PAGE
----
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  News From the National Science Foundation
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Showing releases 501-525 out of 923.

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Public Release: 19-May-2016
Physical Review C
Photon collisions: Photonic billiards might be the newest game!
When one snooker ball hits another, both spring away from each other in an elastic manner. In the case of two photons a similar process -- the elastic collision -- has never been observed. Physicists from the Institute of Nuclear Physics of the Polish Academy of Sciences have shown, however, that such a process does not only occur, but even could soon be registered in heavy ion collisions at the LHC accelerator.
Institute of Nuclear Physics of the Polish Academy of Sciences, Centre for Innovation and Transfer of Natural Sciences and Engineering Knowledge in Rzeszów, Polish National Science Centre

Contact: Antoni Szczurek
The Henryk Niewodniczanski Institute of Nuclear Physics Polish Academy of Sciences

Public Release: 19-May-2016
Geophysical Research Letters
Will more snow over Antarctica offset rising seas? Don't count on it
Heavier snow over Antarctica was supposed to be one of the few brakes on sea-level rise in a warming world. But that prediction is not reliable, says a new study of Antarctic snowfall over the past 31,000 years.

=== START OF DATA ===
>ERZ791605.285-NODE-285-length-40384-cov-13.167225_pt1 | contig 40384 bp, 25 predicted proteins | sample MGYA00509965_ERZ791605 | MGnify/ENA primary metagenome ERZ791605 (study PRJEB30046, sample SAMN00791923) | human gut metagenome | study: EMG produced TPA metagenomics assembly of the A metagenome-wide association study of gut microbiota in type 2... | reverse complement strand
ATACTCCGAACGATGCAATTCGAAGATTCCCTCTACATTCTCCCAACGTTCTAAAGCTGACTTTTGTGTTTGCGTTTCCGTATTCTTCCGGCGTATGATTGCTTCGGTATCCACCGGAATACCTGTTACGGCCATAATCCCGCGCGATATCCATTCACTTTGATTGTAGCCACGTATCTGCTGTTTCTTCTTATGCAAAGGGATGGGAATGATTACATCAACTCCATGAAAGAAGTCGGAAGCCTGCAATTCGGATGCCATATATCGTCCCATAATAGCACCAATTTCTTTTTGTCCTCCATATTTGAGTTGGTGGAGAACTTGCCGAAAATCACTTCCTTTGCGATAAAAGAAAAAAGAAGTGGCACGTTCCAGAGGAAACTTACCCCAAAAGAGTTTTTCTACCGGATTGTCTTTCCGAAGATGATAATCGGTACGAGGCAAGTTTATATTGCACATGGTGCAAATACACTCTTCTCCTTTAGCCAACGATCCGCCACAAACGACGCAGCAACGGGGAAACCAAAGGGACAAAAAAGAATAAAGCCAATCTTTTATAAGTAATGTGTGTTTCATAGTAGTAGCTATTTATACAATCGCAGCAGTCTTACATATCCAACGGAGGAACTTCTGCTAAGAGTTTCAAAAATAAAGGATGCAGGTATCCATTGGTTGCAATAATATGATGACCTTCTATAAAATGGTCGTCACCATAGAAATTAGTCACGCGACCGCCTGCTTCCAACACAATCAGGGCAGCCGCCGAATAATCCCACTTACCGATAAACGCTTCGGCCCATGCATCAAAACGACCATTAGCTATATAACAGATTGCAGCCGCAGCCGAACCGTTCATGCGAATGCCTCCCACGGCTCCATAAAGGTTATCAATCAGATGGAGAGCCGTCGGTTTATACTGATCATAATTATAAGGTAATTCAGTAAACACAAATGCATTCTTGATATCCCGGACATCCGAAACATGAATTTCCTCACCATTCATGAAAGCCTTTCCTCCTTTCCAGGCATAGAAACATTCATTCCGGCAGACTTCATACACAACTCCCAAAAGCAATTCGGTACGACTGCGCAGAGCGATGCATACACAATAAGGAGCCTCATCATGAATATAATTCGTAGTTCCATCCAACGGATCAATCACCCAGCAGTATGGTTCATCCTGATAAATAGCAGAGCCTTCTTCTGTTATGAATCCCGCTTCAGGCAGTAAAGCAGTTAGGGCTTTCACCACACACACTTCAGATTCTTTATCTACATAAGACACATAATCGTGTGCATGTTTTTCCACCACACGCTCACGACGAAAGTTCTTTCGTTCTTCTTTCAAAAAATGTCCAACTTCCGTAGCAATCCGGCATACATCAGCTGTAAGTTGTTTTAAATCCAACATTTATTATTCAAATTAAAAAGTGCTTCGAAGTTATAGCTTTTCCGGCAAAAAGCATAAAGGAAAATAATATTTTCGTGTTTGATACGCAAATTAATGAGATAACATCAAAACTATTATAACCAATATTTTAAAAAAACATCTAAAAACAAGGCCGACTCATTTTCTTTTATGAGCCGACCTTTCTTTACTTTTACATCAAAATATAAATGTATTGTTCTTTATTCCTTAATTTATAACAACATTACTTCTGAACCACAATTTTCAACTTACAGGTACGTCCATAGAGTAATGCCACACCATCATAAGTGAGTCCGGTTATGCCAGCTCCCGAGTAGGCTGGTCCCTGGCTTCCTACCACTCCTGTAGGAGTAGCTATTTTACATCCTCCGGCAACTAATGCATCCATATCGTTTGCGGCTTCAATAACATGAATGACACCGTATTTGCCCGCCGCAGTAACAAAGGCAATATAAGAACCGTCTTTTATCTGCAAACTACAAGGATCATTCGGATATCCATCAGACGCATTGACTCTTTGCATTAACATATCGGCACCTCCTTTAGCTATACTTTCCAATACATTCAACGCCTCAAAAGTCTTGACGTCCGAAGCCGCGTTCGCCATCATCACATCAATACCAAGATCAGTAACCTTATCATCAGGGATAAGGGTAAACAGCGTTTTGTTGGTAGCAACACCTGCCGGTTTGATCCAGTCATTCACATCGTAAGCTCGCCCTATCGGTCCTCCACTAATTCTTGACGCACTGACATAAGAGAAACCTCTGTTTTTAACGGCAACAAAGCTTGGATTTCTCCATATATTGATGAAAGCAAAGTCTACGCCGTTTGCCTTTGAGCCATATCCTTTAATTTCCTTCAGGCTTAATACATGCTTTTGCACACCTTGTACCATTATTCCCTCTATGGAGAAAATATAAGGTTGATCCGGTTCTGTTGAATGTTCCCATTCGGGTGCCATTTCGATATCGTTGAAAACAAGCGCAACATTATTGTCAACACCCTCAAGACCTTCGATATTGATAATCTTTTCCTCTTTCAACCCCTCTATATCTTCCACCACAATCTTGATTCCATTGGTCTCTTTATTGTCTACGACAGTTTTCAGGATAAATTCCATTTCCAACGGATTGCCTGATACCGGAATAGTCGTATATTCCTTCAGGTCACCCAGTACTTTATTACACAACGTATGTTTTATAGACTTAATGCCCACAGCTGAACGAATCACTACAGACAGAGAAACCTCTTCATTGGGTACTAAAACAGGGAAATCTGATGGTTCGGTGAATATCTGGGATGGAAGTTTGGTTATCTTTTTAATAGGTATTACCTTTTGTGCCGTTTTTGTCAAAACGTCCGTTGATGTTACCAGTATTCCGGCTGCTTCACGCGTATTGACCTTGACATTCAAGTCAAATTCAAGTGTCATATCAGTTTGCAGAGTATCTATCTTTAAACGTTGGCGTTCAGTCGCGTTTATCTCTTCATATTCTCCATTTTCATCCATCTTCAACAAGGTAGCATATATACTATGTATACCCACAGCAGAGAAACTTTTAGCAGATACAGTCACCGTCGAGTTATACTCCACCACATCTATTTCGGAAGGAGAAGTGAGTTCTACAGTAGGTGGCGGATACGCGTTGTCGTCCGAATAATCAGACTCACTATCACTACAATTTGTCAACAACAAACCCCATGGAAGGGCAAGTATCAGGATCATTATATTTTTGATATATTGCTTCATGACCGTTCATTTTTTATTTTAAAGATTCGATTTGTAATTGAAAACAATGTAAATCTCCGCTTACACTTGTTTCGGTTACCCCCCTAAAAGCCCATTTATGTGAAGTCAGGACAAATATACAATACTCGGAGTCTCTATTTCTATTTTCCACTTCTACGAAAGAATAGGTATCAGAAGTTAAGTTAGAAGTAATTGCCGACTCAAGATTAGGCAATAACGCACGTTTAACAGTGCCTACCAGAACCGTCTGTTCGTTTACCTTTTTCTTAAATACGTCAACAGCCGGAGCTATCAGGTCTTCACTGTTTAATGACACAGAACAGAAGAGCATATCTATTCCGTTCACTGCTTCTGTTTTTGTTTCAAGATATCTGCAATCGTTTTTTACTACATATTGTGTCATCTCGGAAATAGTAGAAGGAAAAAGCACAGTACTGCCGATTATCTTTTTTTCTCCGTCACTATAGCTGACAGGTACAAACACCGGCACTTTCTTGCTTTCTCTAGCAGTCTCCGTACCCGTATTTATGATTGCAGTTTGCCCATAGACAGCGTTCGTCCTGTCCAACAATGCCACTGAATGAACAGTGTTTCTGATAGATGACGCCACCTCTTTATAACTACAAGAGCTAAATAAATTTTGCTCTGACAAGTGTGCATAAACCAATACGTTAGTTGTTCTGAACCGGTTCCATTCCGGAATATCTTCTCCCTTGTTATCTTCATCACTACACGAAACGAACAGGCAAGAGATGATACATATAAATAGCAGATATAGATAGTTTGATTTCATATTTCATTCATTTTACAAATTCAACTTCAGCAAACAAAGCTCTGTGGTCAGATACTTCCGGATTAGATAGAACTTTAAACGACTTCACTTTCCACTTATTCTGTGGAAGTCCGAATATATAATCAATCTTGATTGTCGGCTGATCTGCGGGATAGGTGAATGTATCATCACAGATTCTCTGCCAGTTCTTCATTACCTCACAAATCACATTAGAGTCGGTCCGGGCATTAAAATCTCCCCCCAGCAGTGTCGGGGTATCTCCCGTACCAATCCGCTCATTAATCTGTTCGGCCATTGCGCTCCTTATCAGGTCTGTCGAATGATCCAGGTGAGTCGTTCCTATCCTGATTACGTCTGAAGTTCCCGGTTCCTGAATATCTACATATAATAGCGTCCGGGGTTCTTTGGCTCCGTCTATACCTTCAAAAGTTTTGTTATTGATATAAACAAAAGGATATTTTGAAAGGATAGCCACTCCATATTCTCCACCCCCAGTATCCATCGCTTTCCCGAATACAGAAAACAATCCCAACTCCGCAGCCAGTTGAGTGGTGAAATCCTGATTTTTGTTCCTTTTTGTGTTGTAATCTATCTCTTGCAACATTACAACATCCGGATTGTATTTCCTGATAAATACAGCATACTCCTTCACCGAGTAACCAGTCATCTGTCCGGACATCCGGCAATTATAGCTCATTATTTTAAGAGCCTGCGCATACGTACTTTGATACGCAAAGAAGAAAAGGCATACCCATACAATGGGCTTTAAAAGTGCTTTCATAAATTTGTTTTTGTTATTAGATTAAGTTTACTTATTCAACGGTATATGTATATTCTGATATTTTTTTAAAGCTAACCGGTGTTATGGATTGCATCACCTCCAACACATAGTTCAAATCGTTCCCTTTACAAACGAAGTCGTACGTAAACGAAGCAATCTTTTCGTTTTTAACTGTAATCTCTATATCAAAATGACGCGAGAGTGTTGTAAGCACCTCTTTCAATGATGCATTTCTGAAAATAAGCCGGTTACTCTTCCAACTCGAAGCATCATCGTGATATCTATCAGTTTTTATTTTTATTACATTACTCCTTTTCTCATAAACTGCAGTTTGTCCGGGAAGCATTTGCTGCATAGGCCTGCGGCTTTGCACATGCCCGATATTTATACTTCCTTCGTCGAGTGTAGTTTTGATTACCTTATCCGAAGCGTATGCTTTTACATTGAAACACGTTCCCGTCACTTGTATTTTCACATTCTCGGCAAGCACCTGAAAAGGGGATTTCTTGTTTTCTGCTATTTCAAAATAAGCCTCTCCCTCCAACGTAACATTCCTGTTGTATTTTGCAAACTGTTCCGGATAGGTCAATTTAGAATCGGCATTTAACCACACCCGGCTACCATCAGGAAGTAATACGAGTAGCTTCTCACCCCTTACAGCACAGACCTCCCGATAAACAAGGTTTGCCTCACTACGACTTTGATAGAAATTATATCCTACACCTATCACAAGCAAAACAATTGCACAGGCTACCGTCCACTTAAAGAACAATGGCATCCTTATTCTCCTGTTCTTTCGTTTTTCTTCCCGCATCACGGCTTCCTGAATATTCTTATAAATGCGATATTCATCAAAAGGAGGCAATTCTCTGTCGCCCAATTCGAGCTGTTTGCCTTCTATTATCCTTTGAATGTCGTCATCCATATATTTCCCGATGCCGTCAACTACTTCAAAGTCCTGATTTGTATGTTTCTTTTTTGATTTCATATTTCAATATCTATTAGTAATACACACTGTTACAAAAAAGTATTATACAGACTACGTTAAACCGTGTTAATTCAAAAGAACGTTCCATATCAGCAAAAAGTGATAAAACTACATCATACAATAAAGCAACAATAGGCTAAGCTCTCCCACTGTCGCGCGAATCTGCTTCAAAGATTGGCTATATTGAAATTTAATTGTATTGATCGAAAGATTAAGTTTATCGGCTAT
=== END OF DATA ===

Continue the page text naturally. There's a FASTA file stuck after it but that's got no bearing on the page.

National Science Foundation, NASA

Contact: Hannah Hickey
University of Washington

Public Release: 19-May-2016
Using static electricity, RoboBees can land and stick to surfaces
Harvard roboticists demonstrate that their flying microrobots, nicknamed the RoboBees, can now perch during flight to save energy - like bats, birds or butterflies.
National Science Foundation, Wyss Institute for Biologically Inspired Engineering, Swiss Study Foundation

Contact: Leah Burrows
Harvard John A. Paulson School of Engineering and Applied Sciences

Public Release: 19-May-2016
Scientists create 'rewritable magnetic charge ice'
Scientists have developed a new material, called 'rewritable magnetic charge ice,' that permits an unprecedented degree of control over local magnetic fields and could pave the way for new computing technologies.
US Department of Energy, National Science Foundation

Contact: Tom Parisi
Northern Illinois University

Public Release: 18-May-2016
IEEE Symposium on Security and Privacy
SEISE tool uses semantic gaps to detect website promotional attacks
By detecting semantic inconsistencies in content, researchers have developed a new technique for identifying promotional infections of websites operated by government and educational organizations.
National Science Foundation

Contact: John Toon
Georgia Institute of Technology

Public Release: 18-May-2016
American Anthropologist
Burial sites show how Nubians, Egyptians integrated communities thousands of years ago
New bioarchaeological evidence shows that Nubians and Egyptians integrated into a community, and even married, in ancient Sudan, according to new research from a Purdue University anthropologist.
National Science Foundation, National Geographic Society's Committee for Research and Exploration

Contact: Amy Patterson Neubert
Purdue University

Public Release: 18-May-2016
Scientific Reports
Scientists discover the evolutionary link between protein structure and function